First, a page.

ALICE IN WONDERLAND: Review
I'm really not that big a fan of Tim Burton. The man has without a doubt a very creative mind and a unique vision, but the result is almost never something I can fully appreciate. Popular critique on Alice is that it lacks Burton's darker side, which is true to some extent. On the other hand, I've never really liked Burton's mix of dark romance in the first place. Alice is a more straight-forward fantasy tale and works all the better because of it.
I haven't read Carroll's book, nor did I grow up with the tale of Alice. Only recently I watched Disney's original version, but it did very little for me. That said, there are so many references to Carroll's book in popular culture that it's hard to go in blank. I can't really say whether Burton did a good job at translating Carroll's vision to the screen, but going in with so little background made it easier to see this film as something that stands on its own.
The title of the film is a little misleading as the story is really a mixture of both Alice books. Alice has grown up but finds herself back in the rabbit hole when running away from a marriage proposal. The land of course needs to be saved, from there on we get a pretty basic tale of capturing the sword and slaying the dragon. If you were looking for anything more profound or complex, you'd do good to adjust your expectations right away.
On a visual level this films really shines though. I watched it in sprawling 2D (no way I was going to see this through a black filter) and was pretty amazed by the world Burton had created. The intro and outro in the real world look a bit bland maybe, but once in the magical land the visuals really jump out of the screen, even when watching in 2D. There's a perfect blend of animation and live action, helped by the superb styling of the live actors and the beautiful CG backgrounds.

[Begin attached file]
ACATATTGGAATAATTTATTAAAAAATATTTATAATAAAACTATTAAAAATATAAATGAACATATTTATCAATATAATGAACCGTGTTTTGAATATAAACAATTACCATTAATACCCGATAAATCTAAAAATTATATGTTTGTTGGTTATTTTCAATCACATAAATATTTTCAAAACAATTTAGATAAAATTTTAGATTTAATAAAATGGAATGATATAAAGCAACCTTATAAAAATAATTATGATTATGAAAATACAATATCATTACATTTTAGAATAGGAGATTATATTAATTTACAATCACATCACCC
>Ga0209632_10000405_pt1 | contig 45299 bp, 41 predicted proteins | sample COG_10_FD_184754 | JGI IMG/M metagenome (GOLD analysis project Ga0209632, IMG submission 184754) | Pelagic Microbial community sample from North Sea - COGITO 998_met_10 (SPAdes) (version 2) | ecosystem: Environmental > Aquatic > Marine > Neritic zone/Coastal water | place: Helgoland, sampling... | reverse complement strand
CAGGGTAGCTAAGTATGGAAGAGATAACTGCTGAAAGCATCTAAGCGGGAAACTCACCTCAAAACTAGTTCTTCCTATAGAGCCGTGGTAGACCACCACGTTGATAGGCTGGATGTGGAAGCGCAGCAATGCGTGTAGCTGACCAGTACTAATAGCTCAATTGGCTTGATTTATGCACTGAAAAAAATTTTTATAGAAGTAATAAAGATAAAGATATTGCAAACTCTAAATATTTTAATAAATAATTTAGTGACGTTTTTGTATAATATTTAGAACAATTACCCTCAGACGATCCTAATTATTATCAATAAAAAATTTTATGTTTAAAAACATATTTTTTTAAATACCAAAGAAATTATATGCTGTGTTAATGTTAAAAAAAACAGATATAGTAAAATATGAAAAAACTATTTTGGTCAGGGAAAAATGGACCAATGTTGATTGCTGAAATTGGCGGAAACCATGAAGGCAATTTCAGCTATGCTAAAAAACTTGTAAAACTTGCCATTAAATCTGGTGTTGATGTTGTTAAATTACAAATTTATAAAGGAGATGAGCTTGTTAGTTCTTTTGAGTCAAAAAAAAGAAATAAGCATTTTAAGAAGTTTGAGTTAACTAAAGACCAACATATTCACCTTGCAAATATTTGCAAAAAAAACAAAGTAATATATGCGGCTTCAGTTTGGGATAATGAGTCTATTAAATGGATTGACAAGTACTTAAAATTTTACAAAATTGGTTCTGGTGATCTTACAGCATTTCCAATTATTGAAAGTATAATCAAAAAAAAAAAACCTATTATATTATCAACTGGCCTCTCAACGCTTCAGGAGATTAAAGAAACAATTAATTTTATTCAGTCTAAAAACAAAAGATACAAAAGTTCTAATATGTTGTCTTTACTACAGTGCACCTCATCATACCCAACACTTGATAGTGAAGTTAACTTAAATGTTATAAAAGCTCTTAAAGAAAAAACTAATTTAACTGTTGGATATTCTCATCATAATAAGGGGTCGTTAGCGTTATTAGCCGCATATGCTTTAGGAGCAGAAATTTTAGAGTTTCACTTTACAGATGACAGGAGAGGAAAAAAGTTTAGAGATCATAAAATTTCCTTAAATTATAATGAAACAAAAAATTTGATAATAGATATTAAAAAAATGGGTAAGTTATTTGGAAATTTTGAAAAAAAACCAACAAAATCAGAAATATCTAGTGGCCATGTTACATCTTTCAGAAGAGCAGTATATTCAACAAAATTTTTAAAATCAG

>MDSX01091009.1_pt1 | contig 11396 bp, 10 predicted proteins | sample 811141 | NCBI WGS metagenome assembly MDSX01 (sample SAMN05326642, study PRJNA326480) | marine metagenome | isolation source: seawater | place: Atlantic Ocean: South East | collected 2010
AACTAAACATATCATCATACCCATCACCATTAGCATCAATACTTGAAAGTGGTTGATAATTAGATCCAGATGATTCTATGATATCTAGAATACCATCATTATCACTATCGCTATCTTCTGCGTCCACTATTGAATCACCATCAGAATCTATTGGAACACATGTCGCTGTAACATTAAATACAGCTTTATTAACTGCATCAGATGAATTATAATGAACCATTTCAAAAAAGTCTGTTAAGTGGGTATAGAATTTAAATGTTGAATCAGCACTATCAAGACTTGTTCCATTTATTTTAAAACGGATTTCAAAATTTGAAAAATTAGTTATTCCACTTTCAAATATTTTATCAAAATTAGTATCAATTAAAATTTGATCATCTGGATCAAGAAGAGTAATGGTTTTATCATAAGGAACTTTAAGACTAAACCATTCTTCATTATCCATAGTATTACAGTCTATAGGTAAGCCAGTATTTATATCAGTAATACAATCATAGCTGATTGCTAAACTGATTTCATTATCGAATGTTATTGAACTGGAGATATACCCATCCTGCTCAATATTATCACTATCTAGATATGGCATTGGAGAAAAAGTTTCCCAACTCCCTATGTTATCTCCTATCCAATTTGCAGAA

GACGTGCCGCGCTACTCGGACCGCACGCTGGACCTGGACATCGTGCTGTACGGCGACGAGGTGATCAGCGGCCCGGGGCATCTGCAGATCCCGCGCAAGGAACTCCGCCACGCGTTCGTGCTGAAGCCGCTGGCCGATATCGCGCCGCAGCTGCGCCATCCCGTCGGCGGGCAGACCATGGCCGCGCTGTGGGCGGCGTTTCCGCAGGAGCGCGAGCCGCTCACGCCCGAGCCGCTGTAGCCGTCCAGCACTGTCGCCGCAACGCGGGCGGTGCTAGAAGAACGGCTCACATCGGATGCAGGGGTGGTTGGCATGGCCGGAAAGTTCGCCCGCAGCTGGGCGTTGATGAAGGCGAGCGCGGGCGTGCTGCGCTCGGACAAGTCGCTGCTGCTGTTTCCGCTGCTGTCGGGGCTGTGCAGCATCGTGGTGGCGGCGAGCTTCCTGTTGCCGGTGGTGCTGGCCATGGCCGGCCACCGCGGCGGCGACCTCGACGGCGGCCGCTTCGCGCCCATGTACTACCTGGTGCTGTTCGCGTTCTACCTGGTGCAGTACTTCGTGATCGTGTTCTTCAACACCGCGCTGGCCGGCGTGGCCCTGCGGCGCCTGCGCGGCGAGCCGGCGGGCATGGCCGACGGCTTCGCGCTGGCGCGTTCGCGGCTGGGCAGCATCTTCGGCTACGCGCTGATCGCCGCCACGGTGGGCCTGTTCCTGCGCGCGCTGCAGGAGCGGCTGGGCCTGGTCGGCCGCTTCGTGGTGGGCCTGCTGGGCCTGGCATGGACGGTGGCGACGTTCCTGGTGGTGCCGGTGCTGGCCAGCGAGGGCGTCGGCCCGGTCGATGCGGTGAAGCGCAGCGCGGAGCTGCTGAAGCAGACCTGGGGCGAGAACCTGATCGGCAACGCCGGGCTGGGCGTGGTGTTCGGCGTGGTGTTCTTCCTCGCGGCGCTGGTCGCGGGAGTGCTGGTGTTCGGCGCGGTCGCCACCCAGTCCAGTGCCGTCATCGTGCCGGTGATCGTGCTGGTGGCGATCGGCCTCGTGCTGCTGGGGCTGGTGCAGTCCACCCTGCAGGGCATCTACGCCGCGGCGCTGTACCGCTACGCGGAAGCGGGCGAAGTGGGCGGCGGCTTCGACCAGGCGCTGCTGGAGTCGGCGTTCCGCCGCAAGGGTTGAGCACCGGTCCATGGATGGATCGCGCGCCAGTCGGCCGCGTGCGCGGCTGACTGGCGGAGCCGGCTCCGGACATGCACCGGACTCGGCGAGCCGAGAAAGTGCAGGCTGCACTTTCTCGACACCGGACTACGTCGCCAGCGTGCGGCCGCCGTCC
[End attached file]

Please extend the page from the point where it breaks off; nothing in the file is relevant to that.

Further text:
Depp looks pretty nice in his orange wig with green eyes, but it's
really Carter's Red Queen who makes the biggest impression. Completely
stylized like a cartoon character she is without a doubt the best mix of
CG and live action I've ever seen on screen. Burton allows his crazy
world enough screen time and makes sure he doesn't overload his audience
with ever-changing fantastical landscapes (a big problem in both The
Lovely Bones and Imaginarium). He succeeds in building a thorough and
fundamentally strong world in prime style, which is all I really wanted
from this film in the first place.
The music by Elfman is okay-ish but not all that great. On the other hand, there are no songs or outbursts of singing during the film so I guess I should just consider myself lucky after all. The acting is quite strong, with a nice roles for Depp and Glover and some prime scenes for Carter. Same goes for the voice acting, properly helmed by people like Alan Rickman and Stephen Fry. They give the film some welcome maturity not found in its setting. And then there are of course the chubby twins, who steal the show whenever they appear on screen.
If you're coming for a good story then Alice In Wonderland might be pretty boring. Burton takes little time to build up his characters and doesn't elaborate much on plot points. If anything, he indulges in nonsensical scenes and random craziness, though very fun and often extremely entertaining to watch. By the time Burton arrives at the climax I was already sold to this film, which probably explains why I didn't mind the somewhat lacking action scenes at the end. The setting was still awesome, but sadly Burton is not one to shoot enthralling action sequences.
Even though I expected very little, the style of Alice In Wonderland is imaginative and strong enough to carry the whole film. There are definitely some technical accomplishments here, like the blend of animation and live action, but it's Burton's style that thrives the film to greater heights. One of the best Burton films I've seen so far, I hope he continues on this path, leaving out the darker elements (which really aren't all that dark to begin with). Recommended material.